A 2009 diplomatic cable from the US embassy in Moscow, made public by WikiLeaks, asserted Mr Barroso even then was viewed by Mr Putin “as the ‘Trojan horse’ of the new EU states, whose message that ‘family is closer than friends’ had worn thin in Moscow”.
But unlike Angela Merkel, the German chancellor who reportedly said Mr Putin has become “irrational”, and his own trade commissioner Karel De Gucht, who recently told reporters Mr Putin “is somebody who doesn’t like Europe”, Mr Barroso said Mr Putin understands his country’s future lies to the west and should not be shunned.
He has met the Russian president more than two dozen times, and recalls their first meeting: a dinner lasting nearly four hours at Mr Putin’s dacha outside Moscow, in which Mr Putin depicted the EU and Russia as two members of a team of Christian nations facing terrorism from abroad.
“One of the first things he said to me was, ‘How many are we,’ and by ‘we’ he meant the Christians,” Mr Barroso said, recalling the conversations that took place as the Kremlin was fighting Muslim separatists in Chechnya. “In terms of identity, Putin presents himself as a Christian, and this is certainly European; it’s not the Muslim world or China . . . [which is] why I cannot agree with those that present him in opposition to Europe.”
But Mr Barroso says understanding the Russian leader’s motivations is not the same as accepting them, and argues Mr Putin has moved the goalposts since he reassumed the presidency two years ago. “Putin has changed and Russia has changed,” he said. “They were opposed to Ukraine’s membership in Nato. But Putin has told me several times – so I’m not quoting second hand – that he would not have an objection in principle regarding membership of Ukraine to the EU. Membership!”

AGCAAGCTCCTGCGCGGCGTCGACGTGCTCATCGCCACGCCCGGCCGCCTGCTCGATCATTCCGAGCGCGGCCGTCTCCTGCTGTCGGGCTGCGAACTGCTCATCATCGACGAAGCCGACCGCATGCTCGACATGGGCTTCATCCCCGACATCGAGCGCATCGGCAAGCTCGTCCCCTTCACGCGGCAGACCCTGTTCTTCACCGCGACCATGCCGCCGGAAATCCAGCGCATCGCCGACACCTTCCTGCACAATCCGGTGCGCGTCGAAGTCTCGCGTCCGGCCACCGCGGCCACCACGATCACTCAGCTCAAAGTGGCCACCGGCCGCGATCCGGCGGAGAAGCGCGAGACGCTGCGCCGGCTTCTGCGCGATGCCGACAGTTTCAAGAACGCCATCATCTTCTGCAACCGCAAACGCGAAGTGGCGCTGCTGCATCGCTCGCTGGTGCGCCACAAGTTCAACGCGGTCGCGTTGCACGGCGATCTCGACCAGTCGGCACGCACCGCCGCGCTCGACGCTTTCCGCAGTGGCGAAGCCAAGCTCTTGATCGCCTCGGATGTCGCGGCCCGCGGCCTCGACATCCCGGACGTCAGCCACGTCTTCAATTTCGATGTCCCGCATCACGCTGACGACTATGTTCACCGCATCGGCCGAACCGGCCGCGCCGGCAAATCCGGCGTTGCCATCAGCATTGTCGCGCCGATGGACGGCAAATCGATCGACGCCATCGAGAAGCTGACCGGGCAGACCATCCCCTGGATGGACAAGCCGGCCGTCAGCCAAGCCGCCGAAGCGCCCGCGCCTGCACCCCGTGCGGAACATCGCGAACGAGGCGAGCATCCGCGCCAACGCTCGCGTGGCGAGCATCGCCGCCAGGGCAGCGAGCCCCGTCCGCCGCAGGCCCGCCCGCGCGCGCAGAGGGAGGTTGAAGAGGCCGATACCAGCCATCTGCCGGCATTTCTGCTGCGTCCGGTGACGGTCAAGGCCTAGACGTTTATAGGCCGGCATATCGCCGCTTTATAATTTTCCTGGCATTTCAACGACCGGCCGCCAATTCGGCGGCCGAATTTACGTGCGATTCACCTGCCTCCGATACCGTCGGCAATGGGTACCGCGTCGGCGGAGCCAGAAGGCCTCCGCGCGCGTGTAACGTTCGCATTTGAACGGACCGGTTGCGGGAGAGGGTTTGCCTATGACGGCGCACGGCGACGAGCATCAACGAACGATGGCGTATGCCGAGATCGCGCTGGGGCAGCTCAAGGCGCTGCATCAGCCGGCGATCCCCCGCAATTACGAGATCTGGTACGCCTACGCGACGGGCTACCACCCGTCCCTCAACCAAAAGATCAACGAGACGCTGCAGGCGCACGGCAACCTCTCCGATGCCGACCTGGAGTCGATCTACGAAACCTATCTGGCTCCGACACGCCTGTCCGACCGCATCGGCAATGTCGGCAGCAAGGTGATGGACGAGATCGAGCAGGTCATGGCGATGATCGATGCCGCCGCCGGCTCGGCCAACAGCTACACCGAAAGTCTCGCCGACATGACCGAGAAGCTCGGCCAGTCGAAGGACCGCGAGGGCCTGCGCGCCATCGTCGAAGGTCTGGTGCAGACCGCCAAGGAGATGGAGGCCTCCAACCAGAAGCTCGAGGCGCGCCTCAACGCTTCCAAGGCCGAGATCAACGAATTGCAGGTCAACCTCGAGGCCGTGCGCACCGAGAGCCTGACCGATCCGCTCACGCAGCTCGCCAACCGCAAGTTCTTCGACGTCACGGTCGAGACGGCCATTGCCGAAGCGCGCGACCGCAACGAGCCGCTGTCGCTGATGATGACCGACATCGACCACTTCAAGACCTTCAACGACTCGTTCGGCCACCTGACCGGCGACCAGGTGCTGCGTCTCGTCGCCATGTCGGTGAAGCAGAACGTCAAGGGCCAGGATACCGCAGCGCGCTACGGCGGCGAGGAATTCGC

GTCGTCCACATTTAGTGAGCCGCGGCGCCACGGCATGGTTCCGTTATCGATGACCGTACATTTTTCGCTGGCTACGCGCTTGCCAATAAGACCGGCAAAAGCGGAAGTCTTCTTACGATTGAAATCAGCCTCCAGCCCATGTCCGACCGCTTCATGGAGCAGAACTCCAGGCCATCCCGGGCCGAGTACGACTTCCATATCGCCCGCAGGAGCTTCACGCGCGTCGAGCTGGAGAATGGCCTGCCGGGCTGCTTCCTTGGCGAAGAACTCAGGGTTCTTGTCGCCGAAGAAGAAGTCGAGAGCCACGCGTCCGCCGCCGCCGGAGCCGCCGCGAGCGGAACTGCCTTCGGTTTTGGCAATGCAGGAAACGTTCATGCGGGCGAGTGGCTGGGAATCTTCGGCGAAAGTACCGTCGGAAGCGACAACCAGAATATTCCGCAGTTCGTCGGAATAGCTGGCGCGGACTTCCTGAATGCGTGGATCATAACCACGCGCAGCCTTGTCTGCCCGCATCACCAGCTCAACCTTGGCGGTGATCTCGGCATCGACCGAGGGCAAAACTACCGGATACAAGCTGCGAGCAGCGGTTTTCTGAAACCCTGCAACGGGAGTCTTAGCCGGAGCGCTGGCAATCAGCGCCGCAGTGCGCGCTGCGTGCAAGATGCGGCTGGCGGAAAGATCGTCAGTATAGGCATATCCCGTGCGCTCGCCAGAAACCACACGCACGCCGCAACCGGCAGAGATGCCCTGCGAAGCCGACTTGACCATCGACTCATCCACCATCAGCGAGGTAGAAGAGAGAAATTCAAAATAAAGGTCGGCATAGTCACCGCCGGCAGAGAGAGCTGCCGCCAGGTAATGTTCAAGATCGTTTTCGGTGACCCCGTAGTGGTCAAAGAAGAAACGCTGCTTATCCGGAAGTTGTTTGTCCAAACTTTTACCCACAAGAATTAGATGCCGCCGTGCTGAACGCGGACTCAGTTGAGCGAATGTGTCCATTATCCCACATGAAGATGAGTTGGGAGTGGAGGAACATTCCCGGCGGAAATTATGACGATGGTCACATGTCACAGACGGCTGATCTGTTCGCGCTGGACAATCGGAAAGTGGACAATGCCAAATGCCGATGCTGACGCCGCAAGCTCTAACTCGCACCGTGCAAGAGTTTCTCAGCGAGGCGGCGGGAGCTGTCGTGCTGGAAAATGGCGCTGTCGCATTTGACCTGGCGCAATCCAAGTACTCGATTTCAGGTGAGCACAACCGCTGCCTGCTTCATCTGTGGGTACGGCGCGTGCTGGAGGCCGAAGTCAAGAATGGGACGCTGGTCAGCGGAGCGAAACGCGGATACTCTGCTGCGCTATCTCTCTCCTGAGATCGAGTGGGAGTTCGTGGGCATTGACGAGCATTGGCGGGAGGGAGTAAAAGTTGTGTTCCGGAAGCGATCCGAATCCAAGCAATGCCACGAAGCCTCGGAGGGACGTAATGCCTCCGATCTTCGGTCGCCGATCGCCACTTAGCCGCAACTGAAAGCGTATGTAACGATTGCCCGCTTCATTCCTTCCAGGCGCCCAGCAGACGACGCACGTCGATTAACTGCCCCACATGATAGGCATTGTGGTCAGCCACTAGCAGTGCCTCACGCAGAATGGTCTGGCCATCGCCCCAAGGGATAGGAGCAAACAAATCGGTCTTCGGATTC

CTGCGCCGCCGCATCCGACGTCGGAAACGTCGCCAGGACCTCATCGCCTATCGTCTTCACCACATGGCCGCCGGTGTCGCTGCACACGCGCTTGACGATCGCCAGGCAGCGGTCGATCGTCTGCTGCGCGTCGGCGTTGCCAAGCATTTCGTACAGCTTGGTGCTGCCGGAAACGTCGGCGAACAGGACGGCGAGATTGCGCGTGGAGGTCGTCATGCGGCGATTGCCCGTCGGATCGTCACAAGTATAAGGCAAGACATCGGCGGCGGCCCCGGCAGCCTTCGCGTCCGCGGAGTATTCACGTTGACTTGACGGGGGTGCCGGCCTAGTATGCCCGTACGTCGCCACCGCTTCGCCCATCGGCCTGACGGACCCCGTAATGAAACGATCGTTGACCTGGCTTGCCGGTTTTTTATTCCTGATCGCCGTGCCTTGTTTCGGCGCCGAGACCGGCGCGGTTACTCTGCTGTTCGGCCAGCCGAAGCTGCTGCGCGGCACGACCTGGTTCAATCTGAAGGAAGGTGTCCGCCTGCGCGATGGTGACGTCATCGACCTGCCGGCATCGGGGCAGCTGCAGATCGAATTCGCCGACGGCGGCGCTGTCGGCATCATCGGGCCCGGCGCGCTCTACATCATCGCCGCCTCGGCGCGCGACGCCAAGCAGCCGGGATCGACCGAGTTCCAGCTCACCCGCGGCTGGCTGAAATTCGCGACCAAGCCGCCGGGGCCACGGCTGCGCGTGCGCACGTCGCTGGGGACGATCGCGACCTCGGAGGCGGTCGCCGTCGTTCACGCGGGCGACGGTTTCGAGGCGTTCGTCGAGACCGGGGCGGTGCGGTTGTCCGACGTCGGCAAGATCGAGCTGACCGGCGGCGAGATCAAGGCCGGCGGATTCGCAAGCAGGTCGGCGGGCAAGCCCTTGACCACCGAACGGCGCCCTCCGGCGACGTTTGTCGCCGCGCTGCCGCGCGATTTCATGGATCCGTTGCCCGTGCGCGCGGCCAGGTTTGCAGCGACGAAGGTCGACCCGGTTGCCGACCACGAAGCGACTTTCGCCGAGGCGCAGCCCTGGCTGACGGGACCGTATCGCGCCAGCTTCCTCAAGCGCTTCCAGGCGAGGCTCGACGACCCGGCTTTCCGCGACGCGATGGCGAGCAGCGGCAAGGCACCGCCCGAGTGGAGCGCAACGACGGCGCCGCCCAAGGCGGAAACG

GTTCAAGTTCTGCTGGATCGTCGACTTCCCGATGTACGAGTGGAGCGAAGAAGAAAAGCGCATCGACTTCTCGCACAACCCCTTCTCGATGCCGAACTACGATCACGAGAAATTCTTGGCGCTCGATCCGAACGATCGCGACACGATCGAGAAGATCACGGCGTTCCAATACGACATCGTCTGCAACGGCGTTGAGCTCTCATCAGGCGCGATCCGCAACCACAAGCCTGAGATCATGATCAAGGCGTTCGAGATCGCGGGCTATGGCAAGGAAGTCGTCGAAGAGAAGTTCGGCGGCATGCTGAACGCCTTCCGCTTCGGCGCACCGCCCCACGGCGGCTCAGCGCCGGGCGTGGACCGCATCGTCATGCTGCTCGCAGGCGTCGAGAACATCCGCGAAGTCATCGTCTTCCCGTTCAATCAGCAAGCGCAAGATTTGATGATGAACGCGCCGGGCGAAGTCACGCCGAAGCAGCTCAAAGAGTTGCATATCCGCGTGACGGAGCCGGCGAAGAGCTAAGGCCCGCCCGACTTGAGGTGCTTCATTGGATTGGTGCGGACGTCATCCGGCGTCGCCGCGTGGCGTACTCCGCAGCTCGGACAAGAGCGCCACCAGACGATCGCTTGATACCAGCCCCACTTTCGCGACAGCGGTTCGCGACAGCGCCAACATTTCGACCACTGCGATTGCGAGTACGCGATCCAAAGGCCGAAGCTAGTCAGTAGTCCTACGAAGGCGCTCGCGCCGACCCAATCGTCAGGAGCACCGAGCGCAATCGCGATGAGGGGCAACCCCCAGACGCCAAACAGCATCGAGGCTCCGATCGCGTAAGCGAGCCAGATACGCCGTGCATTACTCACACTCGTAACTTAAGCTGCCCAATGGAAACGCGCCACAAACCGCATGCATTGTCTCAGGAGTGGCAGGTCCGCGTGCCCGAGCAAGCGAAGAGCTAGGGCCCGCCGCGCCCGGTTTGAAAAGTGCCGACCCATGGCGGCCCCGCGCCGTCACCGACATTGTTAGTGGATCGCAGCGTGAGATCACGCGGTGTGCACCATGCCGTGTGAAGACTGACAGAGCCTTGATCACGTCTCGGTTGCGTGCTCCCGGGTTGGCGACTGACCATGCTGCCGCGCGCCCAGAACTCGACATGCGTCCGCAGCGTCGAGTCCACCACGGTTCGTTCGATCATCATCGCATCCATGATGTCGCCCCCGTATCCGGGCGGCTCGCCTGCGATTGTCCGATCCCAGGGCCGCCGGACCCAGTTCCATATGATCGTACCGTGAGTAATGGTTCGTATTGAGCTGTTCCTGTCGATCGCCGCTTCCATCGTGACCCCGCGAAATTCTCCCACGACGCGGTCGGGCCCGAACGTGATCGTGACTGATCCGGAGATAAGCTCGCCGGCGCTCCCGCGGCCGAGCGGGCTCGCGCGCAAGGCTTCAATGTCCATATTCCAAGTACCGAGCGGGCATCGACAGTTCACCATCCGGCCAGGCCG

Mr Barroso is equally confident that what George Osborne, the UK finance minister, once called “the remorseless logic” of the eurozone – that a single currency requires even more centralisation of economic policy making in Brussels – was still achievable despite rising anti-euro sentiment in core EU countries.
Voter backlash and market calm have stalled efforts towards further economic and political integration, a fact even the powerful Ms Merkel learnt the hard way when her push to require binding economic reform contracts for all 18 eurozone governments fell short at an EU summit this spring.
But Mr Barroso said he believed that failure was merely another temporary setback that occasionally befalls EU integration, much like the French and Dutch rejections of an EU constitution in 2005 – which was followed by a treaty to overhaul the EU that was almost as ambitious just four years later.